After spending most of a night looking for a good game when I got my Nexus 6 last month I broke down and joined my brother in law playing Clash of Clans.

    I had always thought it silly and dumb but hadn’t really considered it.

    Turns out I love it. It’s kinda like a Civ or Simcity that’s all about fort design and managing your time merged with strategy lite that makes for great 3 minute battles. Sure, you only choose where to deploy and what to deploy but it’s great for a few minutes here and there. I mean, it’s not like my phone is for hours of gaming, though I have played Clash for an hour here or there when cooking or watching some NFL.

    Anyone know anything about those Tactics games that are $15 each? The name is eluding me right now but it’s something like History of the Aether War or something like that.

    • Richard_from_Winnipeg says:

      But stay away from Boom Beach, it’s not nearly as good.

    • Richard_from_Winnipeg says:

      The game that I was wondering about was The Record Of The Agarest War.

      Also, any thoughts on day9’s comments to Forbes magazine that freemium model actually engages players better and allows them to tailor the experience to what they want? I know from playing Madden Mobile (NFL football on my phone) that by getting new plays to run regularly actually allows me to explore the capabilities of those specific plays against different coverages. It’s actually been surprisingly good to be spoon fed new lays rather than having 200 plays right off the bat that I then end up ignoring as I have my favorite 30 or so.

      • Hedgeclipper says:

        Sounds a bit like when advertisers tell you they’re performing a valuable service informing consumers about new and exciting products. There may occasionally be a glimmer of a hint of a truth somewhere in the mass of slime but I certainly don’t intend to go digging for it.

    • Premium User Badge

      Phasma Felis says:

      The Great Little War Game series are on Android, and (at least as far as I got) free of F2P/IAP shenanigans. Turn-based hex grid fun.

  18. Gap Gen says:

    Yeah, it’s hard to find good Android games by just skimming the store. I’ve found a few (Eufloria still works great as a touchscreen game since it’s mostly about dragging stuff from A to B) but it’s hard to filter out all the cash-in stuff clogging up the market.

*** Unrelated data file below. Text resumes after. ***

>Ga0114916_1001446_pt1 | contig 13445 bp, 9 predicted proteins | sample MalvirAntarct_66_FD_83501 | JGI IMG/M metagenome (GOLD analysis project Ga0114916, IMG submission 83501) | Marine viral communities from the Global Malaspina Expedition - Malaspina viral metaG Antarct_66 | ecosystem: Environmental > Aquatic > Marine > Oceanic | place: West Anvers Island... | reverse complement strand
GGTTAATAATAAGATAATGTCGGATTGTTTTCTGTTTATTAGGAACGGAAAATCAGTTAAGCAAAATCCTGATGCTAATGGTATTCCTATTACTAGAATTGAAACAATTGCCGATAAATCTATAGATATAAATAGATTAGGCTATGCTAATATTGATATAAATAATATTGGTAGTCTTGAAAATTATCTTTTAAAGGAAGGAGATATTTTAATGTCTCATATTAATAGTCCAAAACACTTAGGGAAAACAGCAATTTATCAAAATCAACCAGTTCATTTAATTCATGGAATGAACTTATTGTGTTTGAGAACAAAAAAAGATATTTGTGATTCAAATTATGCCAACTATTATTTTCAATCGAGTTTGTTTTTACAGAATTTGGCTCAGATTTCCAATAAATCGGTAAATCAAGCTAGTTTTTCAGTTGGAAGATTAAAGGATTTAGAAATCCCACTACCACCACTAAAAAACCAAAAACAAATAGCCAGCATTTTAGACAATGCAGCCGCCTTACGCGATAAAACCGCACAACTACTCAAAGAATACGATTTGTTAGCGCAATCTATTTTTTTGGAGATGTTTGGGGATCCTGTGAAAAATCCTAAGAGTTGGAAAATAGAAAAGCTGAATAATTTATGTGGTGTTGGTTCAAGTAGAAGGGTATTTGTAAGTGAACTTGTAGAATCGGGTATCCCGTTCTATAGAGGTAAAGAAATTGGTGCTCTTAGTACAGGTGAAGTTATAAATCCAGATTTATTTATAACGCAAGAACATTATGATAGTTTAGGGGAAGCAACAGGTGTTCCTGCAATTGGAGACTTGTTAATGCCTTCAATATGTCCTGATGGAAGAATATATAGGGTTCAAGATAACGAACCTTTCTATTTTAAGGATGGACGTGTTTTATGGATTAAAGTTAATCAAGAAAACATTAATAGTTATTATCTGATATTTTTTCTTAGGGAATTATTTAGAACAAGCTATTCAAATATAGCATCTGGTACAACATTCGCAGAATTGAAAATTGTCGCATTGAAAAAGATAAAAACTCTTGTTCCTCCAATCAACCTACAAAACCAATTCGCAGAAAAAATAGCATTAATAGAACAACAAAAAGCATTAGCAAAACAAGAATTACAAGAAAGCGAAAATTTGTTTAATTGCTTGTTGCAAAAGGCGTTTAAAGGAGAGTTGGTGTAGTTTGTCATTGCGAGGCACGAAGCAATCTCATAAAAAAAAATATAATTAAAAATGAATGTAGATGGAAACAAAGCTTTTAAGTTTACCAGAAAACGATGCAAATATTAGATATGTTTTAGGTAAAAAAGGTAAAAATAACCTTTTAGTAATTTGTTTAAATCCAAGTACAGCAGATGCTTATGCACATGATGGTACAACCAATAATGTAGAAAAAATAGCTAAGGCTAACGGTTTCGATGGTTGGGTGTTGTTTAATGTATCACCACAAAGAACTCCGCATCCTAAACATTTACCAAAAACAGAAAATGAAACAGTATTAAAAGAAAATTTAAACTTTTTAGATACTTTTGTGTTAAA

Some older games are being converted, apparently. Turns out Imperium Galactica 2 is on Android (like, the exact same version as on the PC aside from a few minor interface tweaks), and the touch interface kinda works. I completed a game on Easy on it and all. Still probably better on the PC, but if you have a beefy tablet, why not.

  19. icarussc says:

    Just wanted to say that Android and PC share a ‘best strategy game’: XCOM: Enemy Within. It’s a full-fat edition, it runs great, and it’s every bit the excellent game its PC counterpart is.

    Now if they could pull the same trick with Civilization!

    • Dan Milburn says:

      XCOM only supports certain chipsets for Android devices, which means that I can’t run it on my Lenovo tablet, although it would work on my older and less powerful Nexus 4 phone. And of course there isn’t any official information on which devices are supported.

      To go to the effort of porting it in the first place, but then not make sure it runs on all the new tablets produced by the major manufacturers is just.. baffling.

  20. frogulox says:

    I have no problem with an android review; for me, android is the pc option in heldheld world. This is both the good and the bad thing..

    RPS doesnt (not really really) pretend that other things dont exist anyway. I prefer the writing style and attitude that comes from these people who play pc games and have done for some time over console-borne reviews and hype, but a big part of that is that there is a knowledge that other stuff happens elsewhere. This is furthered by the comments section which has no problem drawing relevance from Other.

    Also yes boardgames are no video games, but rabs is great. So is alphabear.

    ——-

    Played hitman go, love the look, bounced off the play a little bit.. but its still on my phone.

    Alphabear is brilliant. My wife hates it and me and all things fun.

    I havent played infinity loop but im looking for it right now.

    • icarussc says:

      Should have said — this is a wonderful new feature and I hope that we see it continue for a long, long time!

  21. PixelsDontMove says:

    Is now the time to do some shameless self-promotion? I made a tiny little game I would love to get feedback on. I’m new to Java, but, here it is: link to play.google.com

    ‘Please, and thank you.’ – Ron Swanson

  22. Frank says:

    Is “tiny robot” a play on “big robot” of Rossignol fame?

    Seems kind of weird to put it in the tag ahead of Sqeenix and Spry Fox.

  23. Temple says:

    Humble Bundles do mobile pretty often.
    Great Little War 2 (and others) available now for less than $5
    They did a bunch of Games Workshop stuff recently, most pants but still playing Warhammer Quest.
    link to humblebundle.com